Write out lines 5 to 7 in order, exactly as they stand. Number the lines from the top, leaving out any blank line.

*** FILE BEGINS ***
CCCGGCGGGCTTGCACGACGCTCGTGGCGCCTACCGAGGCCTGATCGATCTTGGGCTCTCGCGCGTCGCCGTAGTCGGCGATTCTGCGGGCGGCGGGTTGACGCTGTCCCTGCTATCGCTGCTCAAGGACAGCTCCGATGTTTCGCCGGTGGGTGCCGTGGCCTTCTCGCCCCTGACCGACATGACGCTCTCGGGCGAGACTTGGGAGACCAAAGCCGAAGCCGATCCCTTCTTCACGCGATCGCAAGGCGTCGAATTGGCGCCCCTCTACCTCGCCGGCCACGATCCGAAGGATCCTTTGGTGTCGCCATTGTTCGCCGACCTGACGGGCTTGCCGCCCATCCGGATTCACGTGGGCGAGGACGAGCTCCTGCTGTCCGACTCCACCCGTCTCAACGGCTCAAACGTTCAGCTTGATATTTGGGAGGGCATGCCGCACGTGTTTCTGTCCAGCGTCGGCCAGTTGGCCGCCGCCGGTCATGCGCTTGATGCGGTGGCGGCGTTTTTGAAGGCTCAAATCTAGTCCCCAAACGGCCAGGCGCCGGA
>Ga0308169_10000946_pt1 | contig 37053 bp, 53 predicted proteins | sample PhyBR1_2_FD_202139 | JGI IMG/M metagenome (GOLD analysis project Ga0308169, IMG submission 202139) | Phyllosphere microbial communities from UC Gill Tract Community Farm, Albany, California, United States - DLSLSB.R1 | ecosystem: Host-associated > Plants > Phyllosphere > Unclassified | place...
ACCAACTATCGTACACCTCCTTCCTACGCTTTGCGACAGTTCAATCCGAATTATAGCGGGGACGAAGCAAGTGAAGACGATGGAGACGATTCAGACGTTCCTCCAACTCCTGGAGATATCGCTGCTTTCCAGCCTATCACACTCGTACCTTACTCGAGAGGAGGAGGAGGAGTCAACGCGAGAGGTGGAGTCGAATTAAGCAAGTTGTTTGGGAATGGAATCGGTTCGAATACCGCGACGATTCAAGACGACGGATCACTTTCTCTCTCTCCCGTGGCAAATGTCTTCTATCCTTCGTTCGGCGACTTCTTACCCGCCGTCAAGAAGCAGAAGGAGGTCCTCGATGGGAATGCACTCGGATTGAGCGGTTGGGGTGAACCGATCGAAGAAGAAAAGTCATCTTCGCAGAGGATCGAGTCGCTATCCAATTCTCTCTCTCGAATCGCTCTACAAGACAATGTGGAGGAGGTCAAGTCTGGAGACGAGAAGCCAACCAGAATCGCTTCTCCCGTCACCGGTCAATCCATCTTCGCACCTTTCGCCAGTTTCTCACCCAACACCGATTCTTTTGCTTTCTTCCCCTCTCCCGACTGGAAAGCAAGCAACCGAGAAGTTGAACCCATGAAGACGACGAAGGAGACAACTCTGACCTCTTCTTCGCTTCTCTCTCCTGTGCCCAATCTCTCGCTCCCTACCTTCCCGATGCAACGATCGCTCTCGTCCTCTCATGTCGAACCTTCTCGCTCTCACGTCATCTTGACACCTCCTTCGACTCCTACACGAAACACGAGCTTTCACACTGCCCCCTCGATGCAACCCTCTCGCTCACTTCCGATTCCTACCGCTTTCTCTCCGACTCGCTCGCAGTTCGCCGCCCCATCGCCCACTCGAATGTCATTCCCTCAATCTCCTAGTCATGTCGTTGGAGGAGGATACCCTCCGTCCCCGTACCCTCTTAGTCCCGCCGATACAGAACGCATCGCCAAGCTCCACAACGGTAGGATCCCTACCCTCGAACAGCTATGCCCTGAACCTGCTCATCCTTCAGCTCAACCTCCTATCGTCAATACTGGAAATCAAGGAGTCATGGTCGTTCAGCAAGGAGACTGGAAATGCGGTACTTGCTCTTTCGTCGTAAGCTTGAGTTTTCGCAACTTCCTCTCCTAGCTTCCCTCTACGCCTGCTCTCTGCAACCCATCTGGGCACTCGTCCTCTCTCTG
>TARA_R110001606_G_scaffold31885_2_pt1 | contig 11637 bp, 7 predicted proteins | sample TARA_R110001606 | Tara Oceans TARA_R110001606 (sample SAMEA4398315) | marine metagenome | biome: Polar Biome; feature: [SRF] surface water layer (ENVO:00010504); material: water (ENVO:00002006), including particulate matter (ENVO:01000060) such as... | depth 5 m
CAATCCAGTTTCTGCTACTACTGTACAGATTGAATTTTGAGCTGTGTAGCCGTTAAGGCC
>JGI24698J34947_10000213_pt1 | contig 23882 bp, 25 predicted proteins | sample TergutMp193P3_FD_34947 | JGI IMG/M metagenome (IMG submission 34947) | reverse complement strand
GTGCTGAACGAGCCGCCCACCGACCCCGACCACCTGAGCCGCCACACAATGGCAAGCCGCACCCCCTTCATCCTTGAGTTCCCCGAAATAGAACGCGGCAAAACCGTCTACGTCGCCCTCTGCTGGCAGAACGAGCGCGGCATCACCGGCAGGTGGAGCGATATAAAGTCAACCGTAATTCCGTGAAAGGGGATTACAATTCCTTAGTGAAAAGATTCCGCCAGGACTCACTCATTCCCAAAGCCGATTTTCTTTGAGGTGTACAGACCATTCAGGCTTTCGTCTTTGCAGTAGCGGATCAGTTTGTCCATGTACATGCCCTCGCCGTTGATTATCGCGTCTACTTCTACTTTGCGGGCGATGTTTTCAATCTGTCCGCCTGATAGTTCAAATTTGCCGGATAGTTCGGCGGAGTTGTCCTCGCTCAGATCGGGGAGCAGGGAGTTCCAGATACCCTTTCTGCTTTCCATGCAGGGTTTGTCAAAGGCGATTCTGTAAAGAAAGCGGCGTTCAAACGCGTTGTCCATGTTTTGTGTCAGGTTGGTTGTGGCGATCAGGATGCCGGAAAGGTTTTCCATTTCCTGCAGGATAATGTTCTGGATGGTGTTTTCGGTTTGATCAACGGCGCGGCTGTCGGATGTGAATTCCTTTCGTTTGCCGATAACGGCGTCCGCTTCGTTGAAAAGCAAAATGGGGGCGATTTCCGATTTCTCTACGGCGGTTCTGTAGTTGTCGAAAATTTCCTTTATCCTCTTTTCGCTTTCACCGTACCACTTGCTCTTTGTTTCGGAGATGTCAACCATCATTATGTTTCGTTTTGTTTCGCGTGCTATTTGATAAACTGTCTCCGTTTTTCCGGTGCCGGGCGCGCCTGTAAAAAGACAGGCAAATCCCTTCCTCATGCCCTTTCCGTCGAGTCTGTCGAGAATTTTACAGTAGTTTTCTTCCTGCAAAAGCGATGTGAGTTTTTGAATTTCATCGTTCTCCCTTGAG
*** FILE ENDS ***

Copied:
CAATCCAGTTTCTGCTACTACTGTACAGATTGAATTTTGAGCTGTGTAGCCGTTAAGGCC
>JGI24698J34947_10000213_pt1 | contig 23882 bp, 25 predicted proteins | sample TergutMp193P3_FD_34947 | JGI IMG/M metagenome (IMG submission 34947) | reverse complement strand
GTGCTGAACGAGCCGCCCACCGACCCCGACCACCTGAGCCGCCACACAATGGCAAGCCGCACCCCCTTCATCCTTGAGTTCCCCGAAATAGAACGCGGCAAAACCGTCTACGTCGCCCTCTGCTGGCAGAACGAGCGCGGCATCACCGGCAGGTGGAGCGATATAAAGTCAACCGTAATTCCGTGAAAGGGGATTACAATTCCTTAGTGAAAAGATTCCGCCAGGACTCACTCATTCCCAAAGCCGATTTTCTTTGAGGTGTACAGACCATTCAGGCTTTCGTCTTTGCAGTAGCGGATCAGTTTGTCCATGTACATGCCCTCGCCGTTGATTATCGCGTCTACTTCTACTTTGCGGGCGATGTTTTCAATCTGTCCGCCTGATAGTTCAAATTTGCCGGATAGTTCGGCGGAGTTGTCCTCGCTCAGATCGGGGAGCAGGGAGTTCCAGATACCCTTTCTGCTTTCCATGCAGGGTTTGTCAAAGGCGATTCTGTAAAGAAAGCGGCGTTCAAACGCGTTGTCCATGTTTTGTGTCAGGTTGGTTGTGGCGATCAGGATGCCGGAAAGGTTTTCCATTTCCTGCAGGATAATGTTCTGGATGGTGTTTTCGGTTTGATCAACGGCGCGGCTGTCGGATGTGAATTCCTTTCGTTTGCCGATAACGGCGTCCGCTTCGTTGAAAAGCAAAATGGGGGCGATTTCCGATTTCTCTACGGCGGTTCTGTAGTTGTCGAAAATTTCCTTTATCCTCTTTTCGCTTTCACCGTACCACTTGCTCTTTGTTTCGGAGATGTCAACCATCATTATGTTTCGTTTTGTTTCGCGTGCTATTTGATAAACTGTCTCCGTTTTTCCGGTGCCGGGCGCGCCTGTAAAAAGACAGGCAAATCCCTTCCTCATGCCCTTTCCGTCGAGTCTGTCGAGAATTTTACAGTAGTTTTCTTCCTGCAAAAGCGATGTGAGTTTTTGAATTTCATCGTTCTCCCTTGAG